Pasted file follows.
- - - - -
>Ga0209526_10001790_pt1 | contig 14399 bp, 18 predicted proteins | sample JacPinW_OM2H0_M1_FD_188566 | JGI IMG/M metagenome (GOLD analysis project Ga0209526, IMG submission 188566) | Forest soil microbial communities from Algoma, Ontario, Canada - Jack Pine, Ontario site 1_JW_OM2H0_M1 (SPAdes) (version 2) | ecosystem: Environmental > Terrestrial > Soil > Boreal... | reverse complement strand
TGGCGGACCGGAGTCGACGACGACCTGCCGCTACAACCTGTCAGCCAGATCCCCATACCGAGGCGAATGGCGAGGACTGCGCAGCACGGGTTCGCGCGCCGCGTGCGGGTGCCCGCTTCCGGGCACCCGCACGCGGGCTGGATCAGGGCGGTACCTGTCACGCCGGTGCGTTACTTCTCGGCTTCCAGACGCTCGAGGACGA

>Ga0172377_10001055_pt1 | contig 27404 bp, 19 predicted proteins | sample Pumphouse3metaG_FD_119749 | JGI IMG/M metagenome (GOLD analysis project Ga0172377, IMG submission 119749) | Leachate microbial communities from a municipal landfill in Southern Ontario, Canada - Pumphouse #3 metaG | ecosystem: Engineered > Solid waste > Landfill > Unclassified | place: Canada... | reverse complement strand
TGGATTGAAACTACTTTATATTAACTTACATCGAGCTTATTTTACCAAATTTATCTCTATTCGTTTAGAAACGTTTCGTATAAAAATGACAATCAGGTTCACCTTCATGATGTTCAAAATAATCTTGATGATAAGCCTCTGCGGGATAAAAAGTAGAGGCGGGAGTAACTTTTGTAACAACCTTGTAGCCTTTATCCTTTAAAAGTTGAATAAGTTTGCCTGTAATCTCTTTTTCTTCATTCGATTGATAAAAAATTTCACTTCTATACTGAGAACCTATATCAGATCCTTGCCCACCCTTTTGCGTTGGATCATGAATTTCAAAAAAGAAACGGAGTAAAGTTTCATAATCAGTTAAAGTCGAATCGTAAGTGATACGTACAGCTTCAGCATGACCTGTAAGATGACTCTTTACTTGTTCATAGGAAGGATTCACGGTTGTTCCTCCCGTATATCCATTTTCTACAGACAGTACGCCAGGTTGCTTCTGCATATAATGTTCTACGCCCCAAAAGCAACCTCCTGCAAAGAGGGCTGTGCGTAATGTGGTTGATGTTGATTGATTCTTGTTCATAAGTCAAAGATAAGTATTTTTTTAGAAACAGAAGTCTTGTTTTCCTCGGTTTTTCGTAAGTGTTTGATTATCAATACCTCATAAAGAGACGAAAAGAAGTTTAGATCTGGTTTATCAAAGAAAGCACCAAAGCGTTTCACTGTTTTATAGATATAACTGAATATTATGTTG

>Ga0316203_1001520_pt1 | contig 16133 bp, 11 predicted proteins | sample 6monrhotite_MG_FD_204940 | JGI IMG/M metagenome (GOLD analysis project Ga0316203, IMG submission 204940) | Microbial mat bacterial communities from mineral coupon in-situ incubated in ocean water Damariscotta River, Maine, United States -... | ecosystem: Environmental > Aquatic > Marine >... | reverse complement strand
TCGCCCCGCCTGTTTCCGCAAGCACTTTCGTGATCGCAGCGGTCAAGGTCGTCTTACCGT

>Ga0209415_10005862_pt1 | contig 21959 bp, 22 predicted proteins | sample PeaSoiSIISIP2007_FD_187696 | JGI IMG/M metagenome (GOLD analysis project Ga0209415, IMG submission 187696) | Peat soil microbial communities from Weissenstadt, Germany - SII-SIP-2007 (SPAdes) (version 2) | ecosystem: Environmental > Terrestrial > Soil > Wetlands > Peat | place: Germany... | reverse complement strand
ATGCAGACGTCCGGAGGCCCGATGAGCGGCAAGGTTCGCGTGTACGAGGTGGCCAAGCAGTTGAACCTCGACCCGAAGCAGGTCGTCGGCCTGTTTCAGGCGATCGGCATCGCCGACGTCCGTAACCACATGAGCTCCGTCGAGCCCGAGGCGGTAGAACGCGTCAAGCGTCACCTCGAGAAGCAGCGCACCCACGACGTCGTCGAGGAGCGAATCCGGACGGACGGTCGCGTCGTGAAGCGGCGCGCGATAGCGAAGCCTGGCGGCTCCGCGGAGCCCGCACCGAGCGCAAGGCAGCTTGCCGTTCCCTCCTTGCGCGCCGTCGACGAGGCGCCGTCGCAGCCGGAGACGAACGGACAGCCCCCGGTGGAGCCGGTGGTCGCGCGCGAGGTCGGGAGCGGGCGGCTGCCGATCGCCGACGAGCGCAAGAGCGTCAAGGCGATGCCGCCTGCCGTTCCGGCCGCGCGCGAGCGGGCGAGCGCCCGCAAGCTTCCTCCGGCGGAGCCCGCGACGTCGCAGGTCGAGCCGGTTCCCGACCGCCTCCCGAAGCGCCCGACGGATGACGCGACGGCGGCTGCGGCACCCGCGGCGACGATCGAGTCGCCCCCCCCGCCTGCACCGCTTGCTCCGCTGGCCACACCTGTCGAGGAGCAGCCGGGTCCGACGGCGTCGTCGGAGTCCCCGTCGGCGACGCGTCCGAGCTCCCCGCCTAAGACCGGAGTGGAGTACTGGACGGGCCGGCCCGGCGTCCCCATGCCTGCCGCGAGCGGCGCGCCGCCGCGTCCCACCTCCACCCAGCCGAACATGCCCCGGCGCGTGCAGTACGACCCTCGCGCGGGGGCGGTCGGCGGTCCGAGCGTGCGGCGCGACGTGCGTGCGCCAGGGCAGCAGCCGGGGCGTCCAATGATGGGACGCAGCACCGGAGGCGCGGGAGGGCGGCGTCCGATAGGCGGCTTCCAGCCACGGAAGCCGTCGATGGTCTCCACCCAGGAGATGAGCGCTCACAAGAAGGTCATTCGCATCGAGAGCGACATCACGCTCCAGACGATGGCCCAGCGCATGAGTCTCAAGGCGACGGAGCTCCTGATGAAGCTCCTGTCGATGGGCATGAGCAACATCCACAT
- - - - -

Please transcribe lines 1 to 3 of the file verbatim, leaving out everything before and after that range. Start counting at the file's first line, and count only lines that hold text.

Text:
>Ga0209526_10001790_pt1 | contig 14399 bp, 18 predicted proteins | sample JacPinW_OM2H0_M1_FD_188566 | JGI IMG/M metagenome (GOLD analysis project Ga0209526, IMG submission 188566) | Forest soil microbial communities from Algoma, Ontario, Canada - Jack Pine, Ontario site 1_JW_OM2H0_M1 (SPAdes) (version 2) | ecosystem: Environmental > Terrestrial > Soil > Boreal... | reverse complement strand
TGGCGGACCGGAGTCGACGACGACCTGCCGCTACAACCTGTCAGCCAGATCCCCATACCGAGGCGAATGGCGAGGACTGCGCAGCACGGGTTCGCGCGCCGCGTGCGGGTGCCCGCTTCCGGGCACCCGCACGCGGGCTGGATCAGGGCGGTACCTGTCACGCCGGTGCGTTACTTCTCGGCTTCCAGACGCTCGAGGACGA

>Ga0172377_10001055_pt1 | contig 27404 bp, 19 predicted proteins | sample Pumphouse3metaG_FD_119749 | JGI IMG/M metagenome (GOLD analysis project Ga0172377, IMG submission 119749) | Leachate microbial communities from a municipal landfill in Southern Ontario, Canada - Pumphouse #3 metaG | ecosystem: Engineered > Solid waste > Landfill > Unclassified | place: Canada... | reverse complement strand